Job Hunting Tips
Dos and Don’ts for Aspiring Ag Pilots on the Job Trail
While there are no guarantees, your chances of finding work and learning the craft of becoming a professional ag pilot will improve if you follow this advice.
DO: Join NAAA and the state or regional ag aviation association in your area. Membership has its privileges. It shows that you are serious, for one, and grants you access to valuable resources like NAAA’s Annual Membership Directory. Whether you are a pilot looking for a seat or an operator looking for a pilot, NAAA’s directory offers a wealth of nationwide contacts and resources.
DON’T: Come across as opportunistic. Asking right off the bat how much money you can make as an ag pilot leaves a bad taste in the mouths of operators.
DO: Come across as humble and hungry at the same time. As operator Stan Jones put it, “I had one call [last] summer. The man’s attitude was fantastic. ‘I don’t know anything. I’ll come work for you; I’ll do whatever it takes.’ I hired him.”
DON’T: Underestimate the importance of on-the-job training. If someone gives you the chance to get your foot in the door, think twice before turning it down, even if you consider it an inferior position. For instance, an operator may ask you to pay your dues for a year or two as member of the ground crew to learn the ag side of the business. The pay won’t be great, but the experience will be invaluable.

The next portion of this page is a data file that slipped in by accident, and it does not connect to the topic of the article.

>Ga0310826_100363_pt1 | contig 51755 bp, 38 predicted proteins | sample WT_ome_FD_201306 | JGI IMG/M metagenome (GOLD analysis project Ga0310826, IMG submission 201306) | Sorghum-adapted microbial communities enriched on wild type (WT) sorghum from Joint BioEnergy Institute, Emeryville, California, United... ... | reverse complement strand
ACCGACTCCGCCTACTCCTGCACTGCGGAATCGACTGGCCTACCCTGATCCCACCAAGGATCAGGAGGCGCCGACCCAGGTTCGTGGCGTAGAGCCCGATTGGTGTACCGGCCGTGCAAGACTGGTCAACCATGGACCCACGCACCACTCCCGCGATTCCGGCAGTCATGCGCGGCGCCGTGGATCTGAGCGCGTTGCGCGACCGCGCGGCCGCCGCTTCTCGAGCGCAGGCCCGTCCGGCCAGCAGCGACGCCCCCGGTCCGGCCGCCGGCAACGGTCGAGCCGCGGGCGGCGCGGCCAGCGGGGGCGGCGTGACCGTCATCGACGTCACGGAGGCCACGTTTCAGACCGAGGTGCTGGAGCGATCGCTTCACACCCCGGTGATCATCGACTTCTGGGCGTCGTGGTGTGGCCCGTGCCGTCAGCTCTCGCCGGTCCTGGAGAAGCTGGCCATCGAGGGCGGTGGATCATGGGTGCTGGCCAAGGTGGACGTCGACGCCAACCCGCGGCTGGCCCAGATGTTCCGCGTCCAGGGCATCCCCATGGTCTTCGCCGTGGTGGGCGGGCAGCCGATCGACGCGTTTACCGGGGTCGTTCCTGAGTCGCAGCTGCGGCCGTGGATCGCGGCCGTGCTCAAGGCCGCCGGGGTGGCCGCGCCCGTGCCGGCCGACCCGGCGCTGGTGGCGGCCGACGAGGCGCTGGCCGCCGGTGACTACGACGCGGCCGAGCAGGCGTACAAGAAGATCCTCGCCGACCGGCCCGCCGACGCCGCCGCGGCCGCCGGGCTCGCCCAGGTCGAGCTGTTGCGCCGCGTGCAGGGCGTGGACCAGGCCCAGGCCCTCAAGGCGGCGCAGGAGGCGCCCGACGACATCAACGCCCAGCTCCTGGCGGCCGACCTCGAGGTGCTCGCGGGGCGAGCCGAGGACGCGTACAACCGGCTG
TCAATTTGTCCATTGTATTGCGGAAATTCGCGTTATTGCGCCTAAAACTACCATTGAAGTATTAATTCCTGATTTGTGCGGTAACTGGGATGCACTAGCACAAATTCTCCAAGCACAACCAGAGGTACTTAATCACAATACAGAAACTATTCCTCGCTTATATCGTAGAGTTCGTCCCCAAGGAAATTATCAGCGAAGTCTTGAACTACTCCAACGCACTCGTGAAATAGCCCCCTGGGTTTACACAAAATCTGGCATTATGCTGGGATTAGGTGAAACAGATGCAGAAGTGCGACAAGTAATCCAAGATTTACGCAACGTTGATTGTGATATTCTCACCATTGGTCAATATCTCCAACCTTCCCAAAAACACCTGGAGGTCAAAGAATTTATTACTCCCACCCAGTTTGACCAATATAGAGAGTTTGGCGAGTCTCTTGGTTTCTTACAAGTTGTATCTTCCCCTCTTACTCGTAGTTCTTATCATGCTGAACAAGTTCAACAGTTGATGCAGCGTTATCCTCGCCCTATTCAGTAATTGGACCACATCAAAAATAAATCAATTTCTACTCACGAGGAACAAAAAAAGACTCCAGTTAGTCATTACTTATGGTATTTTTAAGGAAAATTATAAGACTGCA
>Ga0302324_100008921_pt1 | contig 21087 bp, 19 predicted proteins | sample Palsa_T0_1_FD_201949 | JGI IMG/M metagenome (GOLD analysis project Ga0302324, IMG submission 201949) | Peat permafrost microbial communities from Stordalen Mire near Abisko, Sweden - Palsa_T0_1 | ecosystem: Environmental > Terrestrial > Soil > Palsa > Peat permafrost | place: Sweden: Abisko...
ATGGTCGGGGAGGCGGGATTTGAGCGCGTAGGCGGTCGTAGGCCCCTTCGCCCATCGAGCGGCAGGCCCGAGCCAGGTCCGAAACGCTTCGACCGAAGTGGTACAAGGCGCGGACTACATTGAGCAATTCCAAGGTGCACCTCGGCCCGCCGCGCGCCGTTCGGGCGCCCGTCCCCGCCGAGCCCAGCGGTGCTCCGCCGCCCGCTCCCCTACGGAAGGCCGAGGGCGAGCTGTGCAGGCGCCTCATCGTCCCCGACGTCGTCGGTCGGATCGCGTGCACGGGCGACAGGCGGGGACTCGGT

DO: Register as a pilot looking for work on NAAA’s website. You must be a member to be listed on the website.
DON’T: Miss the Compaass Rose events at NAAA's and other conventions across the country. NAAA created Compaass Rose to advise new pilots and people interested in getting into the industry.
DO: Attend NAAA’s Annual Convention and conventions held by state and regional ag aviation associations. These are golden networking and learning opportunities.
DON’T: Get discouraged. You knew you weren’t going to land a seat overnight, but chances are it’s going to take longer than you think to catch your big break. Author Seth Godin refers to that period when you’ve experienced your seventh or eighth rejection as The Dip, that “long slog between starting and mastery.” In his book “The Dip: A Little Book That Teaches You When to Quit (And When to Stick),” Godin advises, “Never quit something with great long-term potential just because you can’t deal with the stress of the moment.”